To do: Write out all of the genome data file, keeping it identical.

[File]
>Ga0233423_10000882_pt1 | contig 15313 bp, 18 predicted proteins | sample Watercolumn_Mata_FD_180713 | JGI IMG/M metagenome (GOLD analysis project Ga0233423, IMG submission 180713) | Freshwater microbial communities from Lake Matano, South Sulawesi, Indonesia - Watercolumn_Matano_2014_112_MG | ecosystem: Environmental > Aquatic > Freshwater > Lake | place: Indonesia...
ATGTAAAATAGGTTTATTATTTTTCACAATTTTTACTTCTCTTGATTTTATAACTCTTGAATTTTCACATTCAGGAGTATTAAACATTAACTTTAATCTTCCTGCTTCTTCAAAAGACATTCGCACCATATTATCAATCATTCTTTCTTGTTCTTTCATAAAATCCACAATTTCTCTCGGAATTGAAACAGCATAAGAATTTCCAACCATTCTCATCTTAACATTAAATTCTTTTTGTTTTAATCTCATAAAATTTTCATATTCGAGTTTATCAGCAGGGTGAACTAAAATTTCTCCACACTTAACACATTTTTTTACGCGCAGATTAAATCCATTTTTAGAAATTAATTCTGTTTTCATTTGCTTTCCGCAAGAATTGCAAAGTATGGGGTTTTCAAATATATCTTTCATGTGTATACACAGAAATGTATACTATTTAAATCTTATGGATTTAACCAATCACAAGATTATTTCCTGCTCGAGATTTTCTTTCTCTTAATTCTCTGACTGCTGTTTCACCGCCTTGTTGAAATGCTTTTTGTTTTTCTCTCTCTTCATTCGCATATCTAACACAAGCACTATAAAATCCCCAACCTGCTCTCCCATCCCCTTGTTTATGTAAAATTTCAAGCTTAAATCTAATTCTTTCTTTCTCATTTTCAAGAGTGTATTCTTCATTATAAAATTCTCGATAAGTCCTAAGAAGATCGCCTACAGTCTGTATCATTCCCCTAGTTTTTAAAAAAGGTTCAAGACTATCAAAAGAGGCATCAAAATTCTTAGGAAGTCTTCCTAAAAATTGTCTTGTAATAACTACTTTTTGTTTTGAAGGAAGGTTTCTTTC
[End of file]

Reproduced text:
>Ga0233423_10000882_pt1 | contig 15313 bp, 18 predicted proteins | sample Watercolumn_Mata_FD_180713 | JGI IMG/M metagenome (GOLD analysis project Ga0233423, IMG submission 180713) | Freshwater microbial communities from Lake Matano, South Sulawesi, Indonesia - Watercolumn_Matano_2014_112_MG | ecosystem: Environmental > Aquatic > Freshwater > Lake | place: Indonesia...
ATGTAAAATAGGTTTATTATTTTTCACAATTTTTACTTCTCTTGATTTTATAACTCTTGAATTTTCACATTCAGGAGTATTAAACATTAACTTTAATCTTCCTGCTTCTTCAAAAGACATTCGCACCATATTATCAATCATTCTTTCTTGTTCTTTCATAAAATCCACAATTTCTCTCGGAATTGAAACAGCATAAGAATTTCCAACCATTCTCATCTTAACATTAAATTCTTTTTGTTTTAATCTCATAAAATTTTCATATTCGAGTTTATCAGCAGGGTGAACTAAAATTTCTCCACACTTAACACATTTTTTTACGCGCAGATTAAATCCATTTTTAGAAATTAATTCTGTTTTCATTTGCTTTCCGCAAGAATTGCAAAGTATGGGGTTTTCAAATATATCTTTCATGTGTATACACAGAAATGTATACTATTTAAATCTTATGGATTTAACCAATCACAAGATTATTTCCTGCTCGAGATTTTCTTTCTCTTAATTCTCTGACTGCTGTTTCACCGCCTTGTTGAAATGCTTTTTGTTTTTCTCTCTCTTCATTCGCATATCTAACACAAGCACTATAAAATCCCCAACCTGCTCTCCCATCCCCTTGTTTATGTAAAATTTCAAGCTTAAATCTAATTCTTTCTTTCTCATTTTCAAGAGTGTATTCTTCATTATAAAATTCTCGATAAGTCCTAAGAAGATCGCCTACAGTCTGTATCATTCCCCTAGTTTTTAAAAAAGGTTCAAGACTATCAAAAGAGGCATCAAAATTCTTAGGAAGTCTTCCTAAAAATTGTCTTGTAATAACTACTTTTTGTTTTGAAGGAAGGTTTCTTTC